There are two main energetic categories: Fear and Love. Hatred, envy, resentment, bitterness and indifference (all subcategories of Fear energy) are all foreign to the higher self. The higher self recognises itself as an indivisible part of the whole universe, rather than a separate, isolated and vulnerable entity and as such it treats everything that it encounters in a way that fosters unity rather than separation since unity is our true state.  In a purely physical sense we are divided of course – separate bodies in different places on unique journeys with hopes and dreams, goals and ambitions, fears and insecurities. But if you zoom out far enough you will begin to recognise the similarities that exist in the motivations, the desires, the mental structures residing every human being – in fact, to a lesser degree, in every living thing. In the physical realm we cannot deny the separation of our being from others’ but there is one way to transcend it and enter a state of unity: to connect to the higher self.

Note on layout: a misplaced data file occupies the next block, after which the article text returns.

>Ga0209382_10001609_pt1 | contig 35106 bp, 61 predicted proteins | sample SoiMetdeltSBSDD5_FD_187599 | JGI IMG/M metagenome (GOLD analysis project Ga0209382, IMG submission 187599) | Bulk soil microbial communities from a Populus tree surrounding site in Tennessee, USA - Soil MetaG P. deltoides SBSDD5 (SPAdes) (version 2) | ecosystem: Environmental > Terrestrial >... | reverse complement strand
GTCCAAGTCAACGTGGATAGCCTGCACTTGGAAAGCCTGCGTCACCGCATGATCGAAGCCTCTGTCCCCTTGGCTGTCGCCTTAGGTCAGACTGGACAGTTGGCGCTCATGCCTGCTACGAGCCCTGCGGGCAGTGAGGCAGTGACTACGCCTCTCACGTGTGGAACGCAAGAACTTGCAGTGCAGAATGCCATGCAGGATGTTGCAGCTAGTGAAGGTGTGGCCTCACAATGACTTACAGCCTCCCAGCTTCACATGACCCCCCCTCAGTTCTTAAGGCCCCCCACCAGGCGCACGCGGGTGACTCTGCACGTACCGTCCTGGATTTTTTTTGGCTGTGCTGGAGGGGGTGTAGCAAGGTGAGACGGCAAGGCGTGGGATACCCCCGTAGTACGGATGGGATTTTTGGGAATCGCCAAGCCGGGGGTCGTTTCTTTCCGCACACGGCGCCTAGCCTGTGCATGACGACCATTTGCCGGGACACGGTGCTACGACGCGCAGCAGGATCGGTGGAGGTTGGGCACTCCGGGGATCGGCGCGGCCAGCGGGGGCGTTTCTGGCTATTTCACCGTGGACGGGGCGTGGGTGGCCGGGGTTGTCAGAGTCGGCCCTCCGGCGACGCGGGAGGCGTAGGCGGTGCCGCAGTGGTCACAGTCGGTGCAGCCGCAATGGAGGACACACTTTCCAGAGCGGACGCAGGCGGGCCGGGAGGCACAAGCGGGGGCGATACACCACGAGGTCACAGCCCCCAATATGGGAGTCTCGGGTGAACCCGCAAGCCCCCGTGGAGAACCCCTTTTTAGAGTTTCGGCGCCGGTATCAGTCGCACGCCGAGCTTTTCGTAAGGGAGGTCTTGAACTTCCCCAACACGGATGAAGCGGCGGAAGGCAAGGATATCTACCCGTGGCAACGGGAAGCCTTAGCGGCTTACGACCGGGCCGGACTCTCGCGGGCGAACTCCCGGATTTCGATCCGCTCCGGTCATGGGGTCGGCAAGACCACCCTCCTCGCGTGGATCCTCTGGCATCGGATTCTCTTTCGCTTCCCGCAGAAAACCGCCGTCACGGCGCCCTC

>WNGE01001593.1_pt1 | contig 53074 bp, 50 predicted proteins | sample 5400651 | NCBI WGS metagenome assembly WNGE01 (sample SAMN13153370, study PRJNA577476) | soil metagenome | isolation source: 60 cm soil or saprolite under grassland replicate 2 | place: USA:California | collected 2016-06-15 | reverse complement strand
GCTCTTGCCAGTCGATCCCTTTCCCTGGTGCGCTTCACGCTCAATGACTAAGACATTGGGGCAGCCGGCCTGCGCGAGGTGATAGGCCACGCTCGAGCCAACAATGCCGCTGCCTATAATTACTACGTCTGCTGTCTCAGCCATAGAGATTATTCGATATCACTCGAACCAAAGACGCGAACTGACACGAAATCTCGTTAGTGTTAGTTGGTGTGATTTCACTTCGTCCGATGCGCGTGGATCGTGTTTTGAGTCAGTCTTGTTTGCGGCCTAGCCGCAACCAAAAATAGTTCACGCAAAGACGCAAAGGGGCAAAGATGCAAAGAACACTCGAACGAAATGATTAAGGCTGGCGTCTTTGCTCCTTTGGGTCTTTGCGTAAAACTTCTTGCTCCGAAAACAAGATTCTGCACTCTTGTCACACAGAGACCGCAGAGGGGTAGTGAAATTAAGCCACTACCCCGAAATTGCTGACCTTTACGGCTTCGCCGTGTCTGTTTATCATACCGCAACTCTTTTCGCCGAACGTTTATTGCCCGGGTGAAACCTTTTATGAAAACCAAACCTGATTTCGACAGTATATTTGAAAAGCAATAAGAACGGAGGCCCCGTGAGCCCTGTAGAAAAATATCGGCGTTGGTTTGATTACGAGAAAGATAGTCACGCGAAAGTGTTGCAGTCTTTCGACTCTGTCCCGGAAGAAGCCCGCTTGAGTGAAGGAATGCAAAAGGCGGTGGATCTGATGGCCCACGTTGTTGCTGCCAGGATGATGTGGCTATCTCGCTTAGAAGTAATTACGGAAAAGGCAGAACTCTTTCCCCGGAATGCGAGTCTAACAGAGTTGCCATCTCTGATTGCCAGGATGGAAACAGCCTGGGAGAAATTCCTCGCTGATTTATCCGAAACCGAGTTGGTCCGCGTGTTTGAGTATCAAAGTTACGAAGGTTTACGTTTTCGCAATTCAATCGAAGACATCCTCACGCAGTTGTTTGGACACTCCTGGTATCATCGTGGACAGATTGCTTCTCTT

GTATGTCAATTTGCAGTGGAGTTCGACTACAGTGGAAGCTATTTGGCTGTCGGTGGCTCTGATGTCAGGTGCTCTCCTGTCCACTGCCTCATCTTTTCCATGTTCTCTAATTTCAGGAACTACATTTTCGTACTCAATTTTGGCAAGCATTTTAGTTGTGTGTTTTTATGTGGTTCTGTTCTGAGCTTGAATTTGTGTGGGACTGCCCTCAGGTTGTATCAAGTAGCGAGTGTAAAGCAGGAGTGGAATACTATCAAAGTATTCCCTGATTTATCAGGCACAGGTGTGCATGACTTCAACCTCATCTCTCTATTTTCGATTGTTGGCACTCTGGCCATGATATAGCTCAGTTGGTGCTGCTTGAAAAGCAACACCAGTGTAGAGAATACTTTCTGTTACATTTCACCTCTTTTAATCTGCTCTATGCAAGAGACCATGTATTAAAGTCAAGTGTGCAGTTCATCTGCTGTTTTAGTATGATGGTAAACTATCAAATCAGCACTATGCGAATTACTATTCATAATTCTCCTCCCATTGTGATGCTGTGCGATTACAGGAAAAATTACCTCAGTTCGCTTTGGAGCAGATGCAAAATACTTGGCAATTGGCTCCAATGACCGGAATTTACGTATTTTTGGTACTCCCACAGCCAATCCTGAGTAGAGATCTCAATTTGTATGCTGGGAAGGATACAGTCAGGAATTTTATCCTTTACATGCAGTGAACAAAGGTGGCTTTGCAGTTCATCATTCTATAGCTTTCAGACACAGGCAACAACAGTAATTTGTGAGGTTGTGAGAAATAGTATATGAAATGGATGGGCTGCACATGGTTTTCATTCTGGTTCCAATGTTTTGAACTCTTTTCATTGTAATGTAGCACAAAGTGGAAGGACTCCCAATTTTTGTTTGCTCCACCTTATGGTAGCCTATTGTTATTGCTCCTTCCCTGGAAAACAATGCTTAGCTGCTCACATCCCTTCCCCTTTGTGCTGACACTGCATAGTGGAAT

So, if you want to know if you are on your way to knowing your authentic self, here are a few places to start:

Ask yourself: Is this coming from a place of love?

In an emotionally charged situation, before speaking or acting, ask yourself this. You might think that your frank advice or plea for support is morally acceptable but when you force yourself to re-examine your behaviour under this microscope you may experience a shift in perspective. If it’s not coming from a place of love it’s probably coming from a place of fear, of defensiveness, of need, of anger, of pain – none of the emotions associated with the higher self! To feel all these emotions is fine – you are a human with instincts and desires that your higher self acknowledges and accepts but if you are not acting out of love you are feeding your lower self – feeding these negative emotions.

An example of where your actions appear to be morally justified but you are not working with your higher self might be: